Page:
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2008-07-12-13 Congenital absence of the parietal bones © Krasnov www.thefetus.net/
Congenital absence of the parietal bones

Alexander Krasnov, MD; Irina Glazkova, MD; Andrey Averyanov, MD.

Donetsk`s regional specialized center of medical genetic and prenatal diagnosis, Ukraine.

 

Case report
 
A 32-year-old woman (G3P2) was referred to our center at 13 weeks + 5 days of her pregnancy.  Her first child had patent foramen ovale and prolapse of the mitral and tricuspid valves. She took some antiallergic drugs in early stage of the pregnancy. Her husband and his brother and uncle have congenital colobomas of iris.

The first trimester screening was normal (risk of trisomy 21 – 1:321, risk of trisomy 18 – 1:10 000, HCG 0,82 MoM, PAPP-A 0,92). 

During the first scan (13 weeks + 5 days) the absence of the parietal bones was considered to be a problem of bone mineralization. Subsequent amniocentesis was done, revealing normal karyotype (46, XX).

At 19 weeks the absence of the parietal bones became more evident and additionally choroid plexus cyst and renal pyelectasis were found.

At 21 weeks a hyperechoic bowel and gastromegaly were also suspected.

The neonate (girl) was born at term. The diagnosis of the absence of the parietal bones was confirmed and the baby is doing fine.

Images 1, 2: Oblique coronal planes showing lack of ossification of the parietal part of the skull representing the absence of the parietal bones.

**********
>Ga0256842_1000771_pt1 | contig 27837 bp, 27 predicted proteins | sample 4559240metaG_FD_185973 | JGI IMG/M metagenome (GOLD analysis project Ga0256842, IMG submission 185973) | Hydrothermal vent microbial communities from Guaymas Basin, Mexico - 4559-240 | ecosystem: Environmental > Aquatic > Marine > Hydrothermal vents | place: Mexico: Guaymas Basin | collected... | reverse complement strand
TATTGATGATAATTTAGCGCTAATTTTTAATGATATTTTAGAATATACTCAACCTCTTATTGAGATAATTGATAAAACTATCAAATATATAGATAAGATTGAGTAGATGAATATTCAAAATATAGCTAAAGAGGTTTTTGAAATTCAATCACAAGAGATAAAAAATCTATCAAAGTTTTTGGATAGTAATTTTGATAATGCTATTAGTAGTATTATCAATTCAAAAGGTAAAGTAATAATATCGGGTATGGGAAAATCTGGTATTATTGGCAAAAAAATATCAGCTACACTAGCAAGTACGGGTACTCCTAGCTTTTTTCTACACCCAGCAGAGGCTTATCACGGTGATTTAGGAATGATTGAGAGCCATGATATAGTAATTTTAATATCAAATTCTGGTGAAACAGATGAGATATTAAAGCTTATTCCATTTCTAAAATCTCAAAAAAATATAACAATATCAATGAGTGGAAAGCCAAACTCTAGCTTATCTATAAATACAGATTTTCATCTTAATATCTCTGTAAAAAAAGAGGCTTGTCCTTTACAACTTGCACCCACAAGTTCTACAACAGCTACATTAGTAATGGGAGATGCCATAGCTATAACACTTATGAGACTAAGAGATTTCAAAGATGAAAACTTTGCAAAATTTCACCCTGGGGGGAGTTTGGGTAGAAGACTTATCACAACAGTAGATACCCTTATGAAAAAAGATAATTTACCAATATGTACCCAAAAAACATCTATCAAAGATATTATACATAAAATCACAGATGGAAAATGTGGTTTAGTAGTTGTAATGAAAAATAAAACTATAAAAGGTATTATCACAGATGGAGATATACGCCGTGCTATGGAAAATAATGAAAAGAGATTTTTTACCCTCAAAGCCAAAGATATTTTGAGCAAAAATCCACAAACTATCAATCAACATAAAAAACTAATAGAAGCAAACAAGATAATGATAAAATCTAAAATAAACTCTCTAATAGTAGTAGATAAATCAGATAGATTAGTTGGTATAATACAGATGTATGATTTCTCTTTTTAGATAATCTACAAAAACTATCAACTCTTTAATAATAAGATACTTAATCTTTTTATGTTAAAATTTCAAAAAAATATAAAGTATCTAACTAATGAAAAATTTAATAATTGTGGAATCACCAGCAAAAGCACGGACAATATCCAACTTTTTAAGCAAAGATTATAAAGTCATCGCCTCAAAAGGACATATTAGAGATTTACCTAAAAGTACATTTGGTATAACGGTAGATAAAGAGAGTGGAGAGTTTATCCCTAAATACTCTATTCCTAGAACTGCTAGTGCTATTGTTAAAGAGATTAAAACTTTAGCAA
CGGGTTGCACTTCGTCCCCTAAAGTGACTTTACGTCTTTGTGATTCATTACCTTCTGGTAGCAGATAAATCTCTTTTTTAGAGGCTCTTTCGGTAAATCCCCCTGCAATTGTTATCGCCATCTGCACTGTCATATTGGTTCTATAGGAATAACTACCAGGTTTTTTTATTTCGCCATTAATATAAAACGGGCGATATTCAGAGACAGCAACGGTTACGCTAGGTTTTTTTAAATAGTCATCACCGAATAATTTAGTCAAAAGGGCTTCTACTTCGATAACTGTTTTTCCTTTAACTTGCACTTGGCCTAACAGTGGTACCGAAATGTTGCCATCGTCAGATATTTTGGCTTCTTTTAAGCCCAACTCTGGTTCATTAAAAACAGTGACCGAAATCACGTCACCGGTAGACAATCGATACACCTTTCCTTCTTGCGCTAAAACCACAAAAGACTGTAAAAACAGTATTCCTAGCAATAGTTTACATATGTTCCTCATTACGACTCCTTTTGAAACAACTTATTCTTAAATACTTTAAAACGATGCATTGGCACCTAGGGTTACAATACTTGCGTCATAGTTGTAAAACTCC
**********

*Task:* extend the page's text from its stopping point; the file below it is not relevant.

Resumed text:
Images 3, 4: Sagittal planes showing lack of ossification of the parietal part of the skull representing the absence of the parietal bones.

 

Images 5, 6: The image 5 shows a transverse scan of the fetal head positioned more caudally (closer to the base of the skull – the echogenic lining of the skull originate from occipital, temporal and frontal bones. The image 6 represents a transverse scan of the skull which was taken more cranially than in the image 5. Missing parietal bones cause the lack of hyperechoic lining around the skull at this level.

 
  
Image 7: The image 7 shows a transverse scan of the fetal skull at the level of choroid plexus. Small choroid plexus cyst can be recognized in distal hemisphere.


 
Images 8, 9: MRI mages showing the baby’s head with the absence o the parietal bones.

 
  
Images 10, 11: The images show postnatal appearance of the baby’s head with the absence of the parietal bones.

 
  
Image 12: The image shows postnatal appearance of the baby’s head with the absence of the parietal bones.

 

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